Sydney Harbor lights up the sun as first cruise liner returns since March 2020 | Tourism (Australia)

The P&O Australia Pacific Explorer cruise liner is the first to return to Australia since a ban triggered by the Covid-19 pandemic in March 2020.

The $400 million liner, which has a capacity of nearly 2,000 passengers, arrived in Sydney on Monday morning. The ABC showed the ship docking surrounded by tugboats, with a huge banner at the bow reading “We’re Home”.

Explorer’s return to full service will coincide with that of Ponant’s Lapérouse, which will enter service between Darwin and Broome on April 28, joining local operators in time for the Kimberley cruise season.

Peak body Cruise Lines International Association Australia says it is engaged in a “carefully managed resumption of operations” as cruise liners begin to return to Australia. Photography: Brendon Thorne/Getty Images

NSW, Victoria and Queensland have set out testing and vaccination requirements for passengers and crew ahead of returning ships.

However, Tasmania is still considering whether such a move is safe for the island state.

Peak body Cruise Lines International Association (CLIA) Australasia says lifting the ban will lead to “a carefully managed resumption of operations” in a sector that previously supported more than 18,000 jobs.

CLIA Australasia chief executive Joel Katz said more than a million Australians a year took an ocean cruise before the pandemic.

With the Harbor Bridge in the background, the Pacific Explorer makes its way to dock at the Overseas Passenger Terminal on Sydney Harbor
The Pacific Explorer has a capacity of nearly 2,000 passengers and arrived in Sydney on Monday morning. Photograph: Paul Crock/AFP/Getty Images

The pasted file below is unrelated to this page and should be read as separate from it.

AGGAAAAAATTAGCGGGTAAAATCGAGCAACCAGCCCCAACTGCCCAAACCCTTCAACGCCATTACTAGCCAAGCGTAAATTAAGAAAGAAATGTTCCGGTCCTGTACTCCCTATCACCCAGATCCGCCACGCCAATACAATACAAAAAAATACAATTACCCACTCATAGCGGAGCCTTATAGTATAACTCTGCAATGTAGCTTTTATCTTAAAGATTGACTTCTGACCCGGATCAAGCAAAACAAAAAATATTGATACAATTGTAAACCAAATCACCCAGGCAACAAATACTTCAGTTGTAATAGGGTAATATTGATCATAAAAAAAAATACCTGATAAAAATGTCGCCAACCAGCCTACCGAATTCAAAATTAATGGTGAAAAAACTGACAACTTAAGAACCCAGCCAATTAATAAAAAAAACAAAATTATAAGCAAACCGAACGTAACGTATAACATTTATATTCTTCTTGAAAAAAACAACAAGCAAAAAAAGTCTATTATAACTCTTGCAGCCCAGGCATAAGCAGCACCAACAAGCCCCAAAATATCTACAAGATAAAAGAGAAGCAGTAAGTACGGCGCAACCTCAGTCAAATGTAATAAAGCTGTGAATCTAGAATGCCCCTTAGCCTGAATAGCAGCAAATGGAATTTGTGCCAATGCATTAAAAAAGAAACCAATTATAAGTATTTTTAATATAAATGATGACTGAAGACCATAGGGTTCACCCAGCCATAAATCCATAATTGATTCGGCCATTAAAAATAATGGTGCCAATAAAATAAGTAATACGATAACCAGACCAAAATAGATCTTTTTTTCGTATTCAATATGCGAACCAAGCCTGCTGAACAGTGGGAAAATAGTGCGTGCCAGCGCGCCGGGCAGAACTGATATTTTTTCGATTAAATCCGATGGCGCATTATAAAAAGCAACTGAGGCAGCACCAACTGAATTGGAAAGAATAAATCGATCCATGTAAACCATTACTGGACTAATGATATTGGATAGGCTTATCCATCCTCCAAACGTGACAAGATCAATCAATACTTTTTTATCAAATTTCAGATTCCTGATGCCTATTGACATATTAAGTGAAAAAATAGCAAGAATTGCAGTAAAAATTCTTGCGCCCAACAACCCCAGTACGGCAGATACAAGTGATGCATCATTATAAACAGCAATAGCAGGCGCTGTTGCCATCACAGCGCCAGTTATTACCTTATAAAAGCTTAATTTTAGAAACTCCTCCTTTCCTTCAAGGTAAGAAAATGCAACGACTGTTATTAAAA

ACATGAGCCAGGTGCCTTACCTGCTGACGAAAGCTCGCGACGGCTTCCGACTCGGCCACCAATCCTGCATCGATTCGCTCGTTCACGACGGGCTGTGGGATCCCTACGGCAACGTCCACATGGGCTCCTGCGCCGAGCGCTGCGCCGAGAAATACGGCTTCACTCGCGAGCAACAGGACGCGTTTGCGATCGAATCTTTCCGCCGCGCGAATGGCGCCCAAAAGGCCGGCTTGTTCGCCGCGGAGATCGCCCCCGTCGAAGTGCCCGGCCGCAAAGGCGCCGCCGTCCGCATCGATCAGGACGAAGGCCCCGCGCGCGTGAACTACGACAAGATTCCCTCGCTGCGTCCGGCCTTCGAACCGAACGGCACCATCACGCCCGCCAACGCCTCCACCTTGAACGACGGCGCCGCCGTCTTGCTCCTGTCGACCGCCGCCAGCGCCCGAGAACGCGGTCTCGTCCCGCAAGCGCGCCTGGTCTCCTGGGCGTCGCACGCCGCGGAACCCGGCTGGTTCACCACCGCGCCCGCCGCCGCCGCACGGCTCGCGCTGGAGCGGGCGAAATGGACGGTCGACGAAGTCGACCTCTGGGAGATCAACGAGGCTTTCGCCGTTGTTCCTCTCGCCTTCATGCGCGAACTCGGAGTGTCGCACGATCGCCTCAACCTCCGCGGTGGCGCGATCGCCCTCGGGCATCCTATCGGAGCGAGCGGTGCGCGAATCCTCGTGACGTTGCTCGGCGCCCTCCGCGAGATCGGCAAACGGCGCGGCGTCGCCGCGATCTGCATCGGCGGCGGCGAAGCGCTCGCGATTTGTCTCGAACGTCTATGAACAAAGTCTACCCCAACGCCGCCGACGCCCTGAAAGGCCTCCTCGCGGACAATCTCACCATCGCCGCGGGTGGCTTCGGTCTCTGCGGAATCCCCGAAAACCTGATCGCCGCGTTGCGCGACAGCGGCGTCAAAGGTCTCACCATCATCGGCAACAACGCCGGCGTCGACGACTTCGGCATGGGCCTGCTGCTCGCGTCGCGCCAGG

“We now have the opportunity to return to sailing and revive an industry that was worth over $5 billion a year to the Australian economy,” he said.

“While no executive is immune to Covid-19, new cruise industry protocols provide one of the highest possible levels of prevention, detection and mitigation.”

The move comes despite Covid-19 infections remaining high.

More than 32,000 new cases were reported across the country on Sunday, along with 17 virus-related deaths, although seven of the eight announced by officials in Western Australia are historic.

Pacific Explorer arriving in Sydney Harbor
More than a million Australians a year took an ocean cruise before the pandemic, according to Cruise Lines’ Joel Katz. Photography: James D Morgan/Getty Images for P&O Cruises

Meanwhile, Labor frontbencher Chris Bowen is in isolation after testing positive. “I was looking forward to a few days of campaigning in the Queensland and Brisbane areas, but that’s not the case,” he tweeted on Saturday.

Labor Home Affairs spokeswoman Kristina Keneally and Home Secretary Karen Andrews contracted the virus last week.

Elsewhere, Health Victoria is monitoring the new BA.4 or BA.5 Omicron variant after samples were confirmed from a catchment in Tullamarine, north of Melbourne.

The subvariant has recently been detected in a small number of cases in South Africa, Botswana, Belgium, Denmark, the UK and Germany, but is not considered a cause for concern.

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